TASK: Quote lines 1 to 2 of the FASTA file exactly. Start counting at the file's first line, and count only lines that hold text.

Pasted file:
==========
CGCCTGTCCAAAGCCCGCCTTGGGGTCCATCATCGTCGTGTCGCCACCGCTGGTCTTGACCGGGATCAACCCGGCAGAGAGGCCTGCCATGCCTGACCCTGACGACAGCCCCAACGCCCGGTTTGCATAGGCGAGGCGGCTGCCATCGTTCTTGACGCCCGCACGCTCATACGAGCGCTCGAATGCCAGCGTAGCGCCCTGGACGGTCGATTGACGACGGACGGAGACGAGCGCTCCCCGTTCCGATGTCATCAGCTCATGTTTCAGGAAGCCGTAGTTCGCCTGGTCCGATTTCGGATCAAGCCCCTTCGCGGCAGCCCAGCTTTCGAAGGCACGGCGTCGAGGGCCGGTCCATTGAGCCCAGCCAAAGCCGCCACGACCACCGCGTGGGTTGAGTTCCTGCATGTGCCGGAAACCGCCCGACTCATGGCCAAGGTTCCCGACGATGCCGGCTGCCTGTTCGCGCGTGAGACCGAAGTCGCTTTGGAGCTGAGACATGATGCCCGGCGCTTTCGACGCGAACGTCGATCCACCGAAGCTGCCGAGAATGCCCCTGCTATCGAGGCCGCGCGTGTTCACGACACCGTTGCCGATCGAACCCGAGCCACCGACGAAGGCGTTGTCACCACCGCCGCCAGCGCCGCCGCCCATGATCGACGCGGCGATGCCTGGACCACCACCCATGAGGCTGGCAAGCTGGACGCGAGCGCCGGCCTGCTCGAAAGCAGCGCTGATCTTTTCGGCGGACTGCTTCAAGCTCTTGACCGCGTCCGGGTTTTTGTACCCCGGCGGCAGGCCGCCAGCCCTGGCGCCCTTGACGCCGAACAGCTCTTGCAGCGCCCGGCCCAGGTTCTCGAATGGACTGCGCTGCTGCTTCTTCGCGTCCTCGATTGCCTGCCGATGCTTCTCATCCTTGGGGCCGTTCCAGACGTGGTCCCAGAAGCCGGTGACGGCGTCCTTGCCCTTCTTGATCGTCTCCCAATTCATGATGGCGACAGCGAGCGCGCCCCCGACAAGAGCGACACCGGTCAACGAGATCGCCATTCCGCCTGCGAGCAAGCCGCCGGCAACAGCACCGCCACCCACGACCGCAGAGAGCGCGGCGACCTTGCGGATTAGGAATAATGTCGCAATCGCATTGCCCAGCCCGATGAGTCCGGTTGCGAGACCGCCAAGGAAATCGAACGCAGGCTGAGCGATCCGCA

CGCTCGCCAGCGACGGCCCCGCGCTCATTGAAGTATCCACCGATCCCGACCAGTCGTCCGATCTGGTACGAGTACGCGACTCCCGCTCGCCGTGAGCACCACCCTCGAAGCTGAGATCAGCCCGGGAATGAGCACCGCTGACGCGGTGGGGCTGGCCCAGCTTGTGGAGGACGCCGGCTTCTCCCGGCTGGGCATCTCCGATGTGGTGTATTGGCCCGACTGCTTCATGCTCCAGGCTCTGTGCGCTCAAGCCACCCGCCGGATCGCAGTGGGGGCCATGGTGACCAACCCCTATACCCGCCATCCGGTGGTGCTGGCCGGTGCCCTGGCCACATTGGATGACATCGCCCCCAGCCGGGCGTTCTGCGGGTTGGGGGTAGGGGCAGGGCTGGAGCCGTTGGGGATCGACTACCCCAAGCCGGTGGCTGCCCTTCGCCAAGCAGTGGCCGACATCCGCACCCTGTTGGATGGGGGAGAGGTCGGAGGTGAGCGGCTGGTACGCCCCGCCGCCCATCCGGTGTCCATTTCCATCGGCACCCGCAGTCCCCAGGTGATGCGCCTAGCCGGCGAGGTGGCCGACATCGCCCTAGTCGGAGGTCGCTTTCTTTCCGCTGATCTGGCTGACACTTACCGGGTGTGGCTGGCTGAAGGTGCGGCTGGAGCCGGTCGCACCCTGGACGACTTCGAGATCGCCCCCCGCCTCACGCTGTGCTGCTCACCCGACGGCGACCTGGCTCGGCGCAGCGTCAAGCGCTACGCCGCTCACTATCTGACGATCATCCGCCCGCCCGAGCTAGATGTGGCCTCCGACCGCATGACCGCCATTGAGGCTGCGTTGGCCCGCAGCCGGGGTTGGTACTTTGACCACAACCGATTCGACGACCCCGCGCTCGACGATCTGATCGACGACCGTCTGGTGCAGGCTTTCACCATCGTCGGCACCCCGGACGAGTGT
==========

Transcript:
CGCCTGTCCAAAGCCCGCCTTGGGGTCCATCATCGTCGTGTCGCCACCGCTGGTCTTGACCGGGATCAACCCGGCAGAGAGGCCTGCCATGCCTGACCCTGACGACAGCCCCAACGCCCGGTTTGCATAGGCGAGGCGGCTGCCATCGTTCTTGACGCCCGCACGCTCATACGAGCGCTCGAATGCCAGCGTAGCGCCCTGGACGGTCGATTGACGACGGACGGAGACGAGCGCTCCCCGTTCCGATGTCATCAGCTCATGTTTCAGGAAGCCGTAGTTCGCCTGGTCCGATTTCGGATCAAGCCCCTTCGCGGCAGCCCAGCTTTCGAAGGCACGGCGTCGAGGGCCGGTCCATTGAGCCCAGCCAAAGCCGCCACGACCACCGCGTGGGTTGAGTTCCTGCATGTGCCGGAAACCGCCCGACTCATGGCCAAGGTTCCCGACGATGCCGGCTGCCTGTTCGCGCGTGAGACCGAAGTCGCTTTGGAGCTGAGACATGATGCCCGGCGCTTTCGACGCGAACGTCGATCCACCGAAGCTGCCGAGAATGCCCCTGCTATCGAGGCCGCGCGTGTTCACGACACCGTTGCCGATCGAACCCGAGCCACCGACGAAGGCGTTGTCACCACCGCCGCCAGCGCCGCCGCCCATGATCGACGCGGCGATGCCTGGACCACCACCCATGAGGCTGGCAAGCTGGACGCGAGCGCCGGCCTGCTCGAAAGCAGCGCTGATCTTTTCGGCGGACTGCTTCAAGCTCTTGACCGCGTCCGGGTTTTTGTACCCCGGCGGCAGGCCGCCAGCCCTGGCGCCCTTGACGCCGAACAGCTCTTGCAGCGCCCGGCCCAGGTTCTCGAATGGACTGCGCTGCTGCTTCTTCGCGTCCTCGATTGCCTGCCGATGCTTCTCATCCTTGGGGCCGTTCCAGACGTGGTCCCAGAAGCCGGTGACGGCGTCCTTGCCCTTCTTGATCGTCTCCCAATTCATGATGGCGACAGCGAGCGCGCCCCCGACAAGAGCGACACCGGTCAACGAGATCGCCATTCCGCCTGCGAGCAAGCCGCCGGCAACAGCACCGCCACCCACGACCGCAGAGAGCGCGGCGACCTTGCGGATTAGGAATAATGTCGCAATCGCATTGCCCAGCCCGATGAGTCCGGTTGCGAGACCGCCAAGGAAATCGAACGCAGGCTGAGCGATCCGCA

CGCTCGCCAGCGACGGCCCCGCGCTCATTGAAGTATCCACCGATCCCGACCAGTCGTCCGATCTGGTACGAGTACGCGACTCCCGCTCGCCGTGAGCACCACCCTCGAAGCTGAGATCAGCCCGGGAATGAGCACCGCTGACGCGGTGGGGCTGGCCCAGCTTGTGGAGGACGCCGGCTTCTCCCGGCTGGGCATCTCCGATGTGGTGTATTGGCCCGACTGCTTCATGCTCCAGGCTCTGTGCGCTCAAGCCACCCGCCGGATCGCAGTGGGGGCCATGGTGACCAACCCCTATACCCGCCATCCGGTGGTGCTGGCCGGTGCCCTGGCCACATTGGATGACATCGCCCCCAGCCGGGCGTTCTGCGGGTTGGGGGTAGGGGCAGGGCTGGAGCCGTTGGGGATCGACTACCCCAAGCCGGTGGCTGCCCTTCGCCAAGCAGTGGCCGACATCCGCACCCTGTTGGATGGGGGAGAGGTCGGAGGTGAGCGGCTGGTACGCCCCGCCGCCCATCCGGTGTCCATTTCCATCGGCACCCGCAGTCCCCAGGTGATGCGCCTAGCCGGCGAGGTGGCCGACATCGCCCTAGTCGGAGGTCGCTTTCTTTCCGCTGATCTGGCTGACACTTACCGGGTGTGGCTGGCTGAAGGTGCGGCTGGAGCCGGTCGCACCCTGGACGACTTCGAGATCGCCCCCCGCCTCACGCTGTGCTGCTCACCCGACGGCGACCTGGCTCGGCGCAGCGTCAAGCGCTACGCCGCTCACTATCTGACGATCATCCGCCCGCCCGAGCTAGATGTGGCCTCCGACCGCATGACCGCCATTGAGGCTGCGTTGGCCCGCAGCCGGGGTTGGTACTTTGACCACAACCGATTCGACGACCCCGCGCTCGACGATCTGATCGACGACCGTCTGGTGCAGGCTTTCACCATCGTCGGCACCCCGGACGAGTGT